Before making any changes, find out where and how much energy is currently being used. Many utility companies will do a free or inexpensive energy audit to discover a building’s unique energy deficiencies and potential for improvement, says Timothy Buckley, LEED-AP, an architect with Greenstone Architecture in Vancouver, Wash. “Based on the energy audit findings, you can then assess upgrade needs, estimate first costs and returns on the investments, and begin establishing priorities for upgrades,” Buckley says.
Building envelopes can provide quick savings when renovated. Upgrading insulation can be a low-cost improvement with a fast return. Weather stripping and weather sealing, for example, quickly improves the building’s defenses. A more costly change that has a big impact on savings is the replacement of old windows and doors with new high-performance versions.
In 2009, the General Services Administration Workplace Performance Study concluded that if only 40 percent of GSA-owned buildings were retrofitted with properly sealed high-performance R4 windows with high visible transmission (60 percent or greater) to maximize daylight, the estimated annual energy savings would be $12.8 million. Upgrading windows also will contribute to human comfort and performance by reducing drafts and noise and improving end-user access to daylight and views. The greater efficiency will pay for the cost difference in three to five years, the study reported.
Lighting the Way
Lighting system upgrades range from simple changes to a complete replacement. Easy changes include reducing excessive or unneeded lighting. For example, on a small scale, one lamp can be removed from existing three-tube fluorescent systems, and for larger areas, occupancy sensors and time clocks can automatically reduce hours of lighting. A Portland, Ore., building owner replaced the 24-hour, seven-days-a-week fluorescent lighting in a four-acre parking garage with motion-activated lights that dim by 90 percent when no one is around. The same approach can be used in interior restrooms, storage areas, hallways, and other infrequently used common areas.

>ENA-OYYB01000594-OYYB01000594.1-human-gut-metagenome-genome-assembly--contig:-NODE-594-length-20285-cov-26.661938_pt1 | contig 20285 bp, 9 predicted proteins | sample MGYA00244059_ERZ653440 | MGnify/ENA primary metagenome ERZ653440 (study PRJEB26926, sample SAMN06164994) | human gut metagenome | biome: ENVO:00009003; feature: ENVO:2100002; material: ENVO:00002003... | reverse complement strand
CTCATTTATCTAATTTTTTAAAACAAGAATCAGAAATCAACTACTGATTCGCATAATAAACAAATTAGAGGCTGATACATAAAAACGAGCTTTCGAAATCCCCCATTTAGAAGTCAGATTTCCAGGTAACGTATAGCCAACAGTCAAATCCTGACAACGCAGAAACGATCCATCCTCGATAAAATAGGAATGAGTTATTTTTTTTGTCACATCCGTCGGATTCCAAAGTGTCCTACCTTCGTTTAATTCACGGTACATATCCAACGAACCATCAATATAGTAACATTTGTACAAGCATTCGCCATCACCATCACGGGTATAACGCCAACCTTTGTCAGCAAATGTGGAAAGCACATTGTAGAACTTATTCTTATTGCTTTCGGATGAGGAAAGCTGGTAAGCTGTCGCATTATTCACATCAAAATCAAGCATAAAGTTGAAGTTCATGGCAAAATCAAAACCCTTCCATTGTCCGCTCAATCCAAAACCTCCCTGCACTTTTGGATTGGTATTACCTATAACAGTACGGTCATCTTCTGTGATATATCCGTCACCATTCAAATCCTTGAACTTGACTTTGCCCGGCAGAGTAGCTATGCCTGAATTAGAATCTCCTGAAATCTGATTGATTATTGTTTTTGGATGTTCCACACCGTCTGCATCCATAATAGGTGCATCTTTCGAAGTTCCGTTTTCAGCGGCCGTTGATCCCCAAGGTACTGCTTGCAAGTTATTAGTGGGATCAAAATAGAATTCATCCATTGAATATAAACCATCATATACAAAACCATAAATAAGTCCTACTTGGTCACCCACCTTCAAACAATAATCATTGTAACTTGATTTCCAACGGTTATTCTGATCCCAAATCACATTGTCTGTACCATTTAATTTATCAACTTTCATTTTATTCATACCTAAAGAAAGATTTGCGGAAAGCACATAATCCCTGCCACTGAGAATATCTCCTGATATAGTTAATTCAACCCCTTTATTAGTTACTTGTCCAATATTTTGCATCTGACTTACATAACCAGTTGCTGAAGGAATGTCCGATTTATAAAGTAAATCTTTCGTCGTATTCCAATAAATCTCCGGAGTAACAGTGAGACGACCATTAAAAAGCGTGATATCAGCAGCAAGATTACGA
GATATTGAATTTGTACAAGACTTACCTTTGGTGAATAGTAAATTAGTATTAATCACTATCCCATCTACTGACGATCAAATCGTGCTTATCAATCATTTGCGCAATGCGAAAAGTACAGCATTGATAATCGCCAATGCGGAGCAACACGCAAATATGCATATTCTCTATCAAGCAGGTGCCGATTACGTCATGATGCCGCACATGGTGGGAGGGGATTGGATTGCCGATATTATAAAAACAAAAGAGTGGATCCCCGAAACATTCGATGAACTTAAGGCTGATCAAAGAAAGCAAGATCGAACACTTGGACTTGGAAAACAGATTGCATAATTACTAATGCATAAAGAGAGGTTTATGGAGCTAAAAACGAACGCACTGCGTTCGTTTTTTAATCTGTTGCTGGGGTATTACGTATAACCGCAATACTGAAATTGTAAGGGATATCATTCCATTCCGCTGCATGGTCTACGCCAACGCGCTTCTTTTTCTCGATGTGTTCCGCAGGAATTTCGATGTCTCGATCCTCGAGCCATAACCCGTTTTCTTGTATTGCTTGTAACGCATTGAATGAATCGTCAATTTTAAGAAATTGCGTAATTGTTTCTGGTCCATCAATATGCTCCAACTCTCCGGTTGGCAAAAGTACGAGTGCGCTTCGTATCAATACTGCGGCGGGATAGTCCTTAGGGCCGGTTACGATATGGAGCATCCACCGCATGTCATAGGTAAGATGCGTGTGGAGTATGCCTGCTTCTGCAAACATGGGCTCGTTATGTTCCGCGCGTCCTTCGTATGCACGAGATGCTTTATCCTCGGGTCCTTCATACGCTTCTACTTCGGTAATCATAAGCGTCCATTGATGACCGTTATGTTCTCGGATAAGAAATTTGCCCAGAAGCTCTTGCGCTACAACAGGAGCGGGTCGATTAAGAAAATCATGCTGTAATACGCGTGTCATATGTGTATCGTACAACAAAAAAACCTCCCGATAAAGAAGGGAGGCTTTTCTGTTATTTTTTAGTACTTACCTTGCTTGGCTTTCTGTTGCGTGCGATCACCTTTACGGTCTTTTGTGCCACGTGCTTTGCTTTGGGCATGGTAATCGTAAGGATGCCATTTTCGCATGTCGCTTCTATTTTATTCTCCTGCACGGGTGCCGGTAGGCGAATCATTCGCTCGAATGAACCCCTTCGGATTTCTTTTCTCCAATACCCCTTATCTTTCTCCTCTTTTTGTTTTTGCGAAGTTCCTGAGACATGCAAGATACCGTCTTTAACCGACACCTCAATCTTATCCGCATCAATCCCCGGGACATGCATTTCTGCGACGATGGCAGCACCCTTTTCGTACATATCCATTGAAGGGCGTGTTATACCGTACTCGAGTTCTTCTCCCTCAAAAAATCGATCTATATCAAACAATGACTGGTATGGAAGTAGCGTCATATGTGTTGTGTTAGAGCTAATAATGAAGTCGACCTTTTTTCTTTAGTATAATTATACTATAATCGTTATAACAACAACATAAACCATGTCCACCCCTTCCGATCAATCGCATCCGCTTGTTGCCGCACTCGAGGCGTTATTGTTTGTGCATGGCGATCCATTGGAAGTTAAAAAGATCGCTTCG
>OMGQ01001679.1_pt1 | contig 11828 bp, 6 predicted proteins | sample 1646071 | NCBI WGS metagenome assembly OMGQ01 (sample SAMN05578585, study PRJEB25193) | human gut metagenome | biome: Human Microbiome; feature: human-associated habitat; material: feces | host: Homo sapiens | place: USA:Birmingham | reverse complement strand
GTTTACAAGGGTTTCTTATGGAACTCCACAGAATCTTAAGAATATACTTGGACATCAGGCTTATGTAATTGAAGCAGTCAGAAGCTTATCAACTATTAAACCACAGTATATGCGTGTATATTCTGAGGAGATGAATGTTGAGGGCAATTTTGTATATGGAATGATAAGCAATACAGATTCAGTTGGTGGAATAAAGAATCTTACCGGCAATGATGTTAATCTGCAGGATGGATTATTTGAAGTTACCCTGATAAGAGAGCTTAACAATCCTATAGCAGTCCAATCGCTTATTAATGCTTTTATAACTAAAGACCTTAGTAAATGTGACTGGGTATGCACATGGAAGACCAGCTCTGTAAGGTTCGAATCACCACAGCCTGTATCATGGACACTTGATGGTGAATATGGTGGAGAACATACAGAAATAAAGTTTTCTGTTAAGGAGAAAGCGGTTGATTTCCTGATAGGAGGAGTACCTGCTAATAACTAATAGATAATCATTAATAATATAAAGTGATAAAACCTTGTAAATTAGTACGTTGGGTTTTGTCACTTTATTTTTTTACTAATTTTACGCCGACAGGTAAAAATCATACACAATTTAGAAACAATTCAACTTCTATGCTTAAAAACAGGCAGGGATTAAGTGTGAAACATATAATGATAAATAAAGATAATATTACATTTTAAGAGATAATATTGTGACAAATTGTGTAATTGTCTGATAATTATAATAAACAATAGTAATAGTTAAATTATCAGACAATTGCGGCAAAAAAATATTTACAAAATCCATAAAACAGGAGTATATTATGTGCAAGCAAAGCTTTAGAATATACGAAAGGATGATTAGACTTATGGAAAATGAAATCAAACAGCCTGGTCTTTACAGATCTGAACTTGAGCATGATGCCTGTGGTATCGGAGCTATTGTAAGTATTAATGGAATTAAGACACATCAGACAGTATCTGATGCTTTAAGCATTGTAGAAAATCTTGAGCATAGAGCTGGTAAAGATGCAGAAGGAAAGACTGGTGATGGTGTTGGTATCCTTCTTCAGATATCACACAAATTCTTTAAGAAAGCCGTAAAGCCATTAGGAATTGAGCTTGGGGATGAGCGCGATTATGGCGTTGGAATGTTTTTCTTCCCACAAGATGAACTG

“If considering a wholesale lighting replacement, look at reducing lighting power budgets and using high-efficiency low-mercury fluorescent systems, or even LED,” Buckley says. “The initial cost of LED technology is still pretty steep; however, the energy savings over time are significant — up to 70 percent, according to some universities that have made the switch. And it may make it worthwhile when considering LED’s incredibly long life. The reduced maintenance and costs savings associated with not having to re-lamp other systems can be a huge factor.”
Deregulated purchasing of electricity at lower rates is another area for great cost savings. Grubb & Ellis manages facilities-related purchasing for United Stationers at 80 locations across the U.S. It purchased electricity at lower rates in deregulated states for a savings of $865,000.